In this structure wedge"'or contact corrosion between sheets I, 2, bolt 5 and nut 6 is substantially eliminated. Alternatively I have found that elements I and 8 (Fig. 2) may be comprised of non-metallic material plastic, semi-plastic or non-plastic in nature through which is dispersed the said protective metal in'finely divided form. For example, it'may be comprised of asbestos fiber impregnated with copper either intimately admixed therewith or precipitated therein. The asbestos fiber may be interposed between the said surfaces in any convenient manner as loose fibers, or as a plastic, semi-plastic or a non-plastic solid element.
As a third alternative of the present invention I have found that the protective metal may be interposed between the contacting or close spaced surfaces as a fine powder distributed throughout or suspended in oils, greases and waxes employed as lubricants and packing materials. This is particularly applicable at threaded joints and pipesleeve fittings.
It is well recognized that when two similar metals are locked together mechanically, as at threaded joints, they tend to freeze together in the absence of a separating fihn of lubricant. To overcome this, various types of non-freezing steels and stainless chromium-nickel-iron alloys have been developed. In spite of this development "contact corrosion occurs in the threaded joint irrespective of whether lubricants or packing materials are employed. When the thus joined metals are dissimilar or where a dissimilar collar or sleeve member or a nonmetallic member, such. as glass, is employed, the "contact corrosion of the alloy may be even accelerated.
I have found, however, that by suspending in the oil, grease or wax utilized as a lubricant or by incorporating in the packing material employed, one of the above identified protective metals in fine powder form, the contact corrosion is completely eliminated.
The amount of the powdered metal added to the lubricant, packing material or interposed spacer element in accordance with the present invention may vary widely without departing essentially from the present invention. It is apparent that as a relatively thin film plating of ment interposed between contacting or close spaced surface is equally as efiective, it would require only a relatively small amount of metal powders dispersed in the oil, grease or packing material to accomplish the same result. There does not appear to be any limit upwardly of this the surface of the threaded end sections of each I pipe I0 and. may be coated with copper in the manner as hereinabove described with respect to Fig. 1 and that any suitable lubricant with or without powdered copper maybe employed if desired.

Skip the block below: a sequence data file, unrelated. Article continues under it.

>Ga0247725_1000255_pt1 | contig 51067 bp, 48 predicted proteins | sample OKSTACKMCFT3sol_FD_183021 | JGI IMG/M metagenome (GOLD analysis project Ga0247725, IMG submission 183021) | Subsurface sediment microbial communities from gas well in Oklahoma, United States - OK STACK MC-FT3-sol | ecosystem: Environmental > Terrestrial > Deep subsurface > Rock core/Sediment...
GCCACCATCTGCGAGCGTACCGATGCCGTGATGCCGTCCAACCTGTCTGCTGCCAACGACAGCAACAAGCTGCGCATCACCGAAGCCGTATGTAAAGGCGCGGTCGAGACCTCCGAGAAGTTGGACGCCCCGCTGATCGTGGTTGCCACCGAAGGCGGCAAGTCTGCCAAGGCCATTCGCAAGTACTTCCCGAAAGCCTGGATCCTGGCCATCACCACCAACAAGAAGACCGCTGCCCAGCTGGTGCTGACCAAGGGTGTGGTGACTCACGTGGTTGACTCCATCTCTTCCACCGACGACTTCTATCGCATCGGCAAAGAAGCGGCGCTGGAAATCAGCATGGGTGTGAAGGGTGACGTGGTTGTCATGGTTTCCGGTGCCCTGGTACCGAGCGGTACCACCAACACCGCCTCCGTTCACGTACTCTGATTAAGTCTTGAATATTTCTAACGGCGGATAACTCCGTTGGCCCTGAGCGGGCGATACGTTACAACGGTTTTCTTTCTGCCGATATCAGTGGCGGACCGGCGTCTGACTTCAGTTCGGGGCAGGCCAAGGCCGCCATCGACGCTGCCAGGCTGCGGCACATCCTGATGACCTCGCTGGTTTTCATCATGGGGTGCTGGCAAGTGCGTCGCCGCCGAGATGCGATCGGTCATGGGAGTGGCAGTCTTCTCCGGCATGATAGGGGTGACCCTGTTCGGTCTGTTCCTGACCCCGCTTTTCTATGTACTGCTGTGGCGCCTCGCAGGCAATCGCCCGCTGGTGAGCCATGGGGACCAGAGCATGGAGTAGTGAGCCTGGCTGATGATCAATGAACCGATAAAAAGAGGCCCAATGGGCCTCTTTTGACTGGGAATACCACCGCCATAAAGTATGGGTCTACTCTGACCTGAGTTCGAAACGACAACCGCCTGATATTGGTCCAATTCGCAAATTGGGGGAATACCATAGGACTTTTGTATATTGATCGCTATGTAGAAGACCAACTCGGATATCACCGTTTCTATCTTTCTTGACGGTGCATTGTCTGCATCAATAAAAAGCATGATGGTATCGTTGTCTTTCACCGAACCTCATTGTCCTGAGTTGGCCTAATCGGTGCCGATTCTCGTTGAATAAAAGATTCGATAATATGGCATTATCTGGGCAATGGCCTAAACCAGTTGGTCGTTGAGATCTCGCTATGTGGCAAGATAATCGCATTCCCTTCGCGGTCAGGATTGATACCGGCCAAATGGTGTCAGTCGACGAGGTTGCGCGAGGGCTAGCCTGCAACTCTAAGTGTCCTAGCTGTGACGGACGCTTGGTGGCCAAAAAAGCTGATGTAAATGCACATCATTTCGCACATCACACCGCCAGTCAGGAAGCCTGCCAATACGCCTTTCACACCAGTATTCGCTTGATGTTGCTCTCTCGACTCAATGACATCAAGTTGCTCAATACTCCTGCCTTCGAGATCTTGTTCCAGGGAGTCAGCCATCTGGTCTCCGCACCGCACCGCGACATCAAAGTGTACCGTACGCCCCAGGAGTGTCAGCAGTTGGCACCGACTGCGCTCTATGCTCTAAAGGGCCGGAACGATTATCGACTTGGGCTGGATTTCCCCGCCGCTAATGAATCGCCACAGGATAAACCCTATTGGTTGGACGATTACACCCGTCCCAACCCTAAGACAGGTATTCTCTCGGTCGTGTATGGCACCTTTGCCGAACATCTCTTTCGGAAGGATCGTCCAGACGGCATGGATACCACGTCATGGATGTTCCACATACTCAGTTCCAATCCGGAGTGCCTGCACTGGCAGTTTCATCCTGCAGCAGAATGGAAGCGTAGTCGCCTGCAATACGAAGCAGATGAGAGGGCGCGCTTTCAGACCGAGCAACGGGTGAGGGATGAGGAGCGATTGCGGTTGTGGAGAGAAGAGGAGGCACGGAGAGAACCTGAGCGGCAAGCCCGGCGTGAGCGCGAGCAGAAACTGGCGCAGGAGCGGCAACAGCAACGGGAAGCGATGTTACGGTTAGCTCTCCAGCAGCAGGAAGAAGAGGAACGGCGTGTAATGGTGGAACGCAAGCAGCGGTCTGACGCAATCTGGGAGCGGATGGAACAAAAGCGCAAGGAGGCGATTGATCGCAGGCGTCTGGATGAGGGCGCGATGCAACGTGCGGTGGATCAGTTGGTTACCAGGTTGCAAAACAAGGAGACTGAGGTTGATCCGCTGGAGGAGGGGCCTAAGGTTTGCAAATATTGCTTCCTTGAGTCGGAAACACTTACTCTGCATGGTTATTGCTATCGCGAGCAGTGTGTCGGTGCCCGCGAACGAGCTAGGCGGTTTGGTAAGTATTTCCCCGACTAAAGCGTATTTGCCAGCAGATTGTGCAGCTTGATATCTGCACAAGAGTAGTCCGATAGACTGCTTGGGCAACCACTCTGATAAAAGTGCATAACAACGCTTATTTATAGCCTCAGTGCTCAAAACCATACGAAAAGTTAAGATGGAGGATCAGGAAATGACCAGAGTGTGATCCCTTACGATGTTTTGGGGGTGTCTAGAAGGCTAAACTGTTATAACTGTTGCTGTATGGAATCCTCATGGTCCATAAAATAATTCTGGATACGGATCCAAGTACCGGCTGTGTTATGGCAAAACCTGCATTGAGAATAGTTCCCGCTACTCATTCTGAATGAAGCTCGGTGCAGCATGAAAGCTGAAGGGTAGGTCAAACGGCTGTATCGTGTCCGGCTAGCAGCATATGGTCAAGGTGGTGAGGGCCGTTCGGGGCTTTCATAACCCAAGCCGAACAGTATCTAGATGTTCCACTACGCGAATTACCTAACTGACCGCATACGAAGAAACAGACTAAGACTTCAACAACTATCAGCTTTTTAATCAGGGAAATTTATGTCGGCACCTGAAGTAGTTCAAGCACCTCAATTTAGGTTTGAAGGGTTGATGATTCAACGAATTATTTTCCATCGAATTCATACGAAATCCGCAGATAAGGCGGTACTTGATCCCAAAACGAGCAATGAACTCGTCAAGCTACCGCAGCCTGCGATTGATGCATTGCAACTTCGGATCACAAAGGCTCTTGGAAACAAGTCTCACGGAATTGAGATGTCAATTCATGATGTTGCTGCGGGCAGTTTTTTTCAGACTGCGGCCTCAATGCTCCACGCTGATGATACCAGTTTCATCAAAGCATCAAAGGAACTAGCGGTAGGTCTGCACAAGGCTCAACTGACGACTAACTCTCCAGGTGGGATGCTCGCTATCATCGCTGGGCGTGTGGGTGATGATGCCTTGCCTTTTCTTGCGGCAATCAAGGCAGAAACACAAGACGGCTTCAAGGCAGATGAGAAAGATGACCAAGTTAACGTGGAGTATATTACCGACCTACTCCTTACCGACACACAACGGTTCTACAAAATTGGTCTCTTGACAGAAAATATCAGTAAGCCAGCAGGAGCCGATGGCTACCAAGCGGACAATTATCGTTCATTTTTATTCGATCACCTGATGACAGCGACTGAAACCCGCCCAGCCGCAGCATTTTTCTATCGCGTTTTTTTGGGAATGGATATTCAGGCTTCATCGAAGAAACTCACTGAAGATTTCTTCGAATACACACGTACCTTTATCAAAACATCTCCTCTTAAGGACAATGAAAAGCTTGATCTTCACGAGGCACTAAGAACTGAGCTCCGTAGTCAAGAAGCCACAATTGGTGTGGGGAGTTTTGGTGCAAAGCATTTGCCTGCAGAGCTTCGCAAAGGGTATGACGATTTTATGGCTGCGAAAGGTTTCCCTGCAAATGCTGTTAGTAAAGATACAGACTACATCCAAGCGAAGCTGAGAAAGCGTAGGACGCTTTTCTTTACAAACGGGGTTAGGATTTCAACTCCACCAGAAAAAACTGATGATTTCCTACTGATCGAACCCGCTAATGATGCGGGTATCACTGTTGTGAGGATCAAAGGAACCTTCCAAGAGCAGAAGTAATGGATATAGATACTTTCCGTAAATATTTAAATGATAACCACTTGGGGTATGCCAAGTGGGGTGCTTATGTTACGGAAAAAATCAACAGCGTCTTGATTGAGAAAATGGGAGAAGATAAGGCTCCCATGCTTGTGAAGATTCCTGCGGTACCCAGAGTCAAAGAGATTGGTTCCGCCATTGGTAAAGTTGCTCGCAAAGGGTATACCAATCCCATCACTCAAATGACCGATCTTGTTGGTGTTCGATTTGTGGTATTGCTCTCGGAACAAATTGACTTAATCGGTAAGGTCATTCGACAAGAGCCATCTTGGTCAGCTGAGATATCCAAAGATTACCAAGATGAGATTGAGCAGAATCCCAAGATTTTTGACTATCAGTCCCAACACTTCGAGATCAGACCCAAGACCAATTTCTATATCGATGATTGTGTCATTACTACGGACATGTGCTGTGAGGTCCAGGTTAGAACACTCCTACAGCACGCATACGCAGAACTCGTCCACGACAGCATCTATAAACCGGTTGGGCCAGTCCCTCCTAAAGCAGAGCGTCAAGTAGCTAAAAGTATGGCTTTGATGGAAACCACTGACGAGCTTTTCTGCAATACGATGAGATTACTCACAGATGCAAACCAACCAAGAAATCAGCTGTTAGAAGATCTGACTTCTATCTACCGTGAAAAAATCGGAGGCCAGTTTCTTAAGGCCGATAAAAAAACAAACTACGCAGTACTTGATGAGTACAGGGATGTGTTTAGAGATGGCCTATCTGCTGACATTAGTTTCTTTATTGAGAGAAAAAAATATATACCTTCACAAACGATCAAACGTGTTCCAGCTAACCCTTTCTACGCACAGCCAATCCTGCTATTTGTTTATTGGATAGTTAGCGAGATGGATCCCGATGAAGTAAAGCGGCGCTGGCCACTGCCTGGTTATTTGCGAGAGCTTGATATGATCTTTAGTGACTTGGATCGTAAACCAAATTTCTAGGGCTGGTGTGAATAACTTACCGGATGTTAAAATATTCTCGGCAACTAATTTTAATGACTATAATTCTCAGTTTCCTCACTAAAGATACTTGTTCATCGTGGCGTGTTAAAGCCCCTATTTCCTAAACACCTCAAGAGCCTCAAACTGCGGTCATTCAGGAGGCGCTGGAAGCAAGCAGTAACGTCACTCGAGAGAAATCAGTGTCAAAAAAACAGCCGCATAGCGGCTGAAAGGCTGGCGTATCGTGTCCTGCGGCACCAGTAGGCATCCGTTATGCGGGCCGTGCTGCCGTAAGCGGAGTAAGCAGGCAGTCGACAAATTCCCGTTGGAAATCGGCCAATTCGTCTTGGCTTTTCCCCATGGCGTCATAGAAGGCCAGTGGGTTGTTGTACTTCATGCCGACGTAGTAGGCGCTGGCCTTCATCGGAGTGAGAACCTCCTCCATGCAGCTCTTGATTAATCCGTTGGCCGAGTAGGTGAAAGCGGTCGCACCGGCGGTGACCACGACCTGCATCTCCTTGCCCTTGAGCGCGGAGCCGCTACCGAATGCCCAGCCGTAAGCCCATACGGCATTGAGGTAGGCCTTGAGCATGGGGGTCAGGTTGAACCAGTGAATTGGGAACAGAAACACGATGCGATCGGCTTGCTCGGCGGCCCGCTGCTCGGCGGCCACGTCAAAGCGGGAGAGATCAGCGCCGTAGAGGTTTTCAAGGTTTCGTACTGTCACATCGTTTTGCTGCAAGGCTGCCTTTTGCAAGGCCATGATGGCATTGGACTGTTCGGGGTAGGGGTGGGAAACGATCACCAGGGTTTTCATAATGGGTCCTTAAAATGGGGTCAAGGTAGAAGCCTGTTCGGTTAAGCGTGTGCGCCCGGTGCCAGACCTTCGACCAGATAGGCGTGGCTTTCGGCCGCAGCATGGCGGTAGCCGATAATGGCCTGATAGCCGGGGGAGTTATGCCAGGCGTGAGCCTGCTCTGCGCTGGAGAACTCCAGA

In Fig. 4 I have illustrated a typical pipe and sleeve joint wherein the abutting ends of pipes I2 and I3 are rendered fluid tight. In such a joint I preferably interpose between pipe ends I2 and I3 a washer element I5 comprised of an electropositive metal such as copper and preferably pack the interstices between the exterior surfaces of pipes I2' and I3 and the inner surface of sleeve I4 with suitable lubricating material through which is dispersed finely divided electro-positive copper substantially as described with respect to Fig. 1.
Having broadly and specifically described the present invention and given as one specific embodiment thereof the practice of the same with one specific alloy, together with several modifications thereof, it is apparent that many modifications and adaptations may be made without departing from the nature and scope thereof, and all such modifications and adaptations are contemplated as fall within the scope of the accompanying claims. In the claims the term stainless steel is employed to define, an iron or steel alloy containing chromium in that amount necessary to impart to the alloy the quality of stainlessness or corrosion resistance.
What I claim is:
. 1. The method of preventing corrosion of the close spaced surfaces of joined, jointed and overlapping structures comprised of austenitic stainless steel by electrolytes entrapped in the space gap therebetween which consists in disposing within said space gap a lubricant consisting at least in part of a finely divided protective metal of the group consisting of Cu, Sn, Cd, Ag and alloys of these metals with other metals, said alloys consisting predominantly of at least one of said protective metals, said protective metal being the sole agency inhibiting said corrosive attack.
2. The method of preventing corrosion of the close spaced surfaces of joined, jointed and overlapping structures comprised of austeniticstainless steel by electrolytes entrapped in the space gap therebetween which consists in disposing within said space gap a packing material consisting at least in part of a finely divided protective metal of the group consisting of Cu, Sn, Cd, Ag and alloys of thesemetals with other metals, said alloys consisting predominantlyof at' least one of said protective metals, said protective metal being the sole agency inhibiting said corrosive attack.
JOHN J. B. RUTHERFORD.